CULTURAL RESOURCE MANAGEMENT OF TAIPEI'S INDIGENOUS FOLK TEMPLES

Eleanor B. Morris Wu

Abstract


Culturally preserving the historical, cultual, and architectural legacy of Chinese folk temples such as Lung-shan Ssu, Pao-an Kung and Hsing-t'ien Kung remains the provenance of the masses of devoted followers of these temples. But government, scholars, government tourist agencies and non-government organizations (NGOs) can also assist in their preservation. Indigenous folk temples in Taipei represent the religious and historical conflation of influences from the "great" tradition (Redfield 1953) of the literati/gentry of Chinese settlers to the island and influences from the "little" tradition of the common people. The Han settlers who came to Taiwan did not come to an uninhabitated area. Austronesian-speaking peoples inhabited the land, such as the pingpu peoples who inhabited the Taipei basin, and eventually intermarried with the Han population and assisted them in their tasks of construction. In the rigors of early settlement to the island of Taiwan, pioneers depended on ling or magical influence and the efficacy of local gods brought with them from the mainland to protect them. Having lost their lineage roots in immigration, folk temples became the source of social solidarity among the Taiwanese settlers and a source of conflict between them, while such folk temples were associated with a Chinese mainland place of origin. As the settlers increased, the literati/gentry immigrated to the island bringing concepts of jen or humanity and propriety in religious rites and rituals that were absorbed by the folk temples of the common people. Lung-shan Ssu, a Buddhist temple or monastery, and Pao-an Kung, a Taoist temple, were built during the Ch'ing dynasty, yet having survived the rigors of Japanese occupation and having developed syncretic forms of their religion to survive, remain popular today. A very popular 20th century folk temple is Hsing-t'ien Kung which represents the aspirations of Taiwanese in a burgeoning industrializing society, such aspirations being reflected in the syncretic origins and practices of the temple.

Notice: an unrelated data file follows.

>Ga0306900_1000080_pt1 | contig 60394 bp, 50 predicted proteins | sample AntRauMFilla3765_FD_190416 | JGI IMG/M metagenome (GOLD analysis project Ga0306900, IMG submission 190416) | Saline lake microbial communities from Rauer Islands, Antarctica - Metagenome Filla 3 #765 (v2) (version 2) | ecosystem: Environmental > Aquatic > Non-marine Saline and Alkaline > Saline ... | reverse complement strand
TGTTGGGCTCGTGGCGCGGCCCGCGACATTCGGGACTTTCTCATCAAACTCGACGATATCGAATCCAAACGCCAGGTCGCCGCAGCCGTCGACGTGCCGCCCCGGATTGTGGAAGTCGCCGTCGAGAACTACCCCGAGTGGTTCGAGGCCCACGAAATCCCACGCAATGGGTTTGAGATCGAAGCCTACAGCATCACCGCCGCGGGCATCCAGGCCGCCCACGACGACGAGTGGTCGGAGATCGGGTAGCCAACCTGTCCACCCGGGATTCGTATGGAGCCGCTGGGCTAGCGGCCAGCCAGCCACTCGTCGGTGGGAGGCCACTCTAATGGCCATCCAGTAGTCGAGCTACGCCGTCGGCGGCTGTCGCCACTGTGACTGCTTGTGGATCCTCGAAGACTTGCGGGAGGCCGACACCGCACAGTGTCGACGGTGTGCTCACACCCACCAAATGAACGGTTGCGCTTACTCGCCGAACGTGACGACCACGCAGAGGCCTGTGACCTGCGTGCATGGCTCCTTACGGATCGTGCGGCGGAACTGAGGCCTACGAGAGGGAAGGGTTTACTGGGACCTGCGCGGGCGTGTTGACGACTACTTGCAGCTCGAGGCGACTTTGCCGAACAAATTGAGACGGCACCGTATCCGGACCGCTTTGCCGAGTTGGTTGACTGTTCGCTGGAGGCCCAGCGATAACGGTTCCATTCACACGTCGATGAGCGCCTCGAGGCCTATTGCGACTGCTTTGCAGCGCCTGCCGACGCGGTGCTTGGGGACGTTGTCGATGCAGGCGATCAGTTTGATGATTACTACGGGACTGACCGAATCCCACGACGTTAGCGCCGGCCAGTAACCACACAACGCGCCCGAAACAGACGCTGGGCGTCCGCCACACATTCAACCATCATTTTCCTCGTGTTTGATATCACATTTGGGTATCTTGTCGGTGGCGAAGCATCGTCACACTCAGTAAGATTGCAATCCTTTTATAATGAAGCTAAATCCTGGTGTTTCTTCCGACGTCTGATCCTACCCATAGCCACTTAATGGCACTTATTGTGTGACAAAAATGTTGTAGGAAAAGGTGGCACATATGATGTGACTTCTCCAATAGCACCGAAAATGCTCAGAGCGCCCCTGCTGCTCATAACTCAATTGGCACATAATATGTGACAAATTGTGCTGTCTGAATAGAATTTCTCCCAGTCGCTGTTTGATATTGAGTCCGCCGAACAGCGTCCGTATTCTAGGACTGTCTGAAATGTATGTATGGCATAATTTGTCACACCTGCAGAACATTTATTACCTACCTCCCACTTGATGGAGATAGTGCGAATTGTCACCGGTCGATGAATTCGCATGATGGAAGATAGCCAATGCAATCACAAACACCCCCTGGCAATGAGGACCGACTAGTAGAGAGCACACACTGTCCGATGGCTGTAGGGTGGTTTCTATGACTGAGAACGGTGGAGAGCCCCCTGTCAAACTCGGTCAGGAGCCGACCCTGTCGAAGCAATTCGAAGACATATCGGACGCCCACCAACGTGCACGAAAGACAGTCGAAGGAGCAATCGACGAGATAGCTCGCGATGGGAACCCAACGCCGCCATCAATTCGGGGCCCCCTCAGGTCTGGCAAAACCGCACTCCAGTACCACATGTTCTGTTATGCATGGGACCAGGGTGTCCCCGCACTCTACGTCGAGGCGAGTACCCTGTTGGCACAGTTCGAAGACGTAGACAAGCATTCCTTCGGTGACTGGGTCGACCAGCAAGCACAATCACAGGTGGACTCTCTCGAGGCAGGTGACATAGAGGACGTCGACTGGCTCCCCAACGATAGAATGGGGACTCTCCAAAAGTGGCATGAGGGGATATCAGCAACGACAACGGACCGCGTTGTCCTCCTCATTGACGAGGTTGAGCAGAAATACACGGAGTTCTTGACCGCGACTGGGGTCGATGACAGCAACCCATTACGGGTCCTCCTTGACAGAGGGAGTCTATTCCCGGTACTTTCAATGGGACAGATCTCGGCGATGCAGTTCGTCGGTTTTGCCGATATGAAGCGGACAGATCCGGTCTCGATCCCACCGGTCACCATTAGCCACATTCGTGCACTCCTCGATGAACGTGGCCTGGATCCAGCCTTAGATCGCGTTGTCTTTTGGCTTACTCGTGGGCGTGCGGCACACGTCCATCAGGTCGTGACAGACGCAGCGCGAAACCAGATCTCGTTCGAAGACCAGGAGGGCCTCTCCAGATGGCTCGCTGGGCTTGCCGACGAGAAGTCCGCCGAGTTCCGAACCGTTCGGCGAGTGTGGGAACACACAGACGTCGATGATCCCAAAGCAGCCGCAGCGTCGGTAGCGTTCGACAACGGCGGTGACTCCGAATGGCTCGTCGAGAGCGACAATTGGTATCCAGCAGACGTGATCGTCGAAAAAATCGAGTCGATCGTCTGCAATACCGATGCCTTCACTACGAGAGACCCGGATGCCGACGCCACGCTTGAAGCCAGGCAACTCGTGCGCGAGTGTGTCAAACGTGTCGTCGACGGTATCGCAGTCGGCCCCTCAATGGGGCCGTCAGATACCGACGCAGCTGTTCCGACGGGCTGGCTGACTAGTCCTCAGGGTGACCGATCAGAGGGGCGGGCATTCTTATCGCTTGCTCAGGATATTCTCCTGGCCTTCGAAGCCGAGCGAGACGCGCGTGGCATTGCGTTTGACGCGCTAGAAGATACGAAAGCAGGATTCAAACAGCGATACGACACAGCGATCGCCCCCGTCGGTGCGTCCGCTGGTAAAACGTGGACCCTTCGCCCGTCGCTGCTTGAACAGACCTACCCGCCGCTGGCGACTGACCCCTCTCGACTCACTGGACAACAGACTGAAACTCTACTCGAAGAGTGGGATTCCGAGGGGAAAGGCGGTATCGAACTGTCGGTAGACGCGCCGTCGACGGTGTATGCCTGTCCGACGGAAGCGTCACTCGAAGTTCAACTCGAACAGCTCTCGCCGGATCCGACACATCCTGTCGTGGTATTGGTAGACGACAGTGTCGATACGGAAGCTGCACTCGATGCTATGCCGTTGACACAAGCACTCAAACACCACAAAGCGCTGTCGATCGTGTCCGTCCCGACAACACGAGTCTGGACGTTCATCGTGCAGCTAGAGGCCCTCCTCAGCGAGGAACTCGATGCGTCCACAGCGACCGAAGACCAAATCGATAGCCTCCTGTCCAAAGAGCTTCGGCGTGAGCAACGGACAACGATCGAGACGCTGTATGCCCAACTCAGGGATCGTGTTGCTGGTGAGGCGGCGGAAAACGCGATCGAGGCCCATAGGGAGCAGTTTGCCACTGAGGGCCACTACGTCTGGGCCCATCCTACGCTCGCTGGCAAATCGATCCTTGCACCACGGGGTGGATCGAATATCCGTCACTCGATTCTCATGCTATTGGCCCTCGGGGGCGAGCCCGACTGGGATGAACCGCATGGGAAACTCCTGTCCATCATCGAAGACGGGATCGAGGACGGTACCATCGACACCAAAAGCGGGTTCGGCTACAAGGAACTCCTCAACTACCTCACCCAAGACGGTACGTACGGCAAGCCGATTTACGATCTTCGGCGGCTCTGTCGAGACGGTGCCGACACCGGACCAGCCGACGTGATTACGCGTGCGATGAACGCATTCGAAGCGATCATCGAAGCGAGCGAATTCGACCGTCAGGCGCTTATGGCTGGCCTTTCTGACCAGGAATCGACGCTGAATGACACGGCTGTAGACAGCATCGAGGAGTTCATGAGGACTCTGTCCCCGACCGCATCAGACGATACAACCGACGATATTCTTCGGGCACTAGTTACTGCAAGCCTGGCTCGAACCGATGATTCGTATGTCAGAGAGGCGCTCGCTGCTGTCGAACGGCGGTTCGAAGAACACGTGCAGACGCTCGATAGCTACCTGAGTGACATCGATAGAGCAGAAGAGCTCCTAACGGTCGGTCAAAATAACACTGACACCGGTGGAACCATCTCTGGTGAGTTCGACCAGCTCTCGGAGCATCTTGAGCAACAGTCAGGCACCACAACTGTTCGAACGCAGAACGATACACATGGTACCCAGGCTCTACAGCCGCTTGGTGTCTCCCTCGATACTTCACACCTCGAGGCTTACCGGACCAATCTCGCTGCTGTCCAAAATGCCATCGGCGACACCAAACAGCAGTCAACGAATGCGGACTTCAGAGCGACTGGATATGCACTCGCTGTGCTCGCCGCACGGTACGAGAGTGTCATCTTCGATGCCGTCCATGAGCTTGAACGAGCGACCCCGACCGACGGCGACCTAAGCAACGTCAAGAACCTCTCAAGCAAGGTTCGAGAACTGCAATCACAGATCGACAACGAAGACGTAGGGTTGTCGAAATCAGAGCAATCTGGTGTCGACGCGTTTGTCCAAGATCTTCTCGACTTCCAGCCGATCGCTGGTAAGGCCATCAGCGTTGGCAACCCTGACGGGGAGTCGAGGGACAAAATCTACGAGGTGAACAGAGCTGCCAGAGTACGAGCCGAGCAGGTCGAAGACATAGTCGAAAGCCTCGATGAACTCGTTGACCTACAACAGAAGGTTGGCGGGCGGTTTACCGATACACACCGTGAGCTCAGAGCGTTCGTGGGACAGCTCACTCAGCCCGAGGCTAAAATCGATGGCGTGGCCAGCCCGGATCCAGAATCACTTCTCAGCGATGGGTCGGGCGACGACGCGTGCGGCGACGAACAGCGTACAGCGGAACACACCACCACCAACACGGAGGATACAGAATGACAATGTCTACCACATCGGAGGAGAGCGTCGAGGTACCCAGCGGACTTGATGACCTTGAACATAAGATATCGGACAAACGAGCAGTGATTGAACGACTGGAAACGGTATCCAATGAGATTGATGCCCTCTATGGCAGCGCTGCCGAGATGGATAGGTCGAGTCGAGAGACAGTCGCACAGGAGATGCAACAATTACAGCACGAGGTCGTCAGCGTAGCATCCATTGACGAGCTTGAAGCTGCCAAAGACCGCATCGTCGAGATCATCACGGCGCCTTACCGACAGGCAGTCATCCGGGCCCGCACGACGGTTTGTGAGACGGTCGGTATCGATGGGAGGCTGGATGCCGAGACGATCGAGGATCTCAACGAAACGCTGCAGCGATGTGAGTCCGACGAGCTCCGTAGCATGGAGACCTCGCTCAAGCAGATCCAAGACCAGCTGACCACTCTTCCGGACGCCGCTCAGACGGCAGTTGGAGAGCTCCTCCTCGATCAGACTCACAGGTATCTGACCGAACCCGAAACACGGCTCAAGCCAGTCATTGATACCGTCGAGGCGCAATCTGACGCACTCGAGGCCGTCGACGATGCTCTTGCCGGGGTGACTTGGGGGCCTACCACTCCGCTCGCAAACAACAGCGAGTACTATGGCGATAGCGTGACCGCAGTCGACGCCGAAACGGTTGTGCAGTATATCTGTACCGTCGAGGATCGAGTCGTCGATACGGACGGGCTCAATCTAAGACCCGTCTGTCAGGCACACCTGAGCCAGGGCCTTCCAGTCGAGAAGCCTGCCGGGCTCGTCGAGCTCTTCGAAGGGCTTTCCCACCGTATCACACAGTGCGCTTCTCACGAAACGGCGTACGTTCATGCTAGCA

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DOI: http://dx.doi.org/10.7152/bippa.v26i0.11991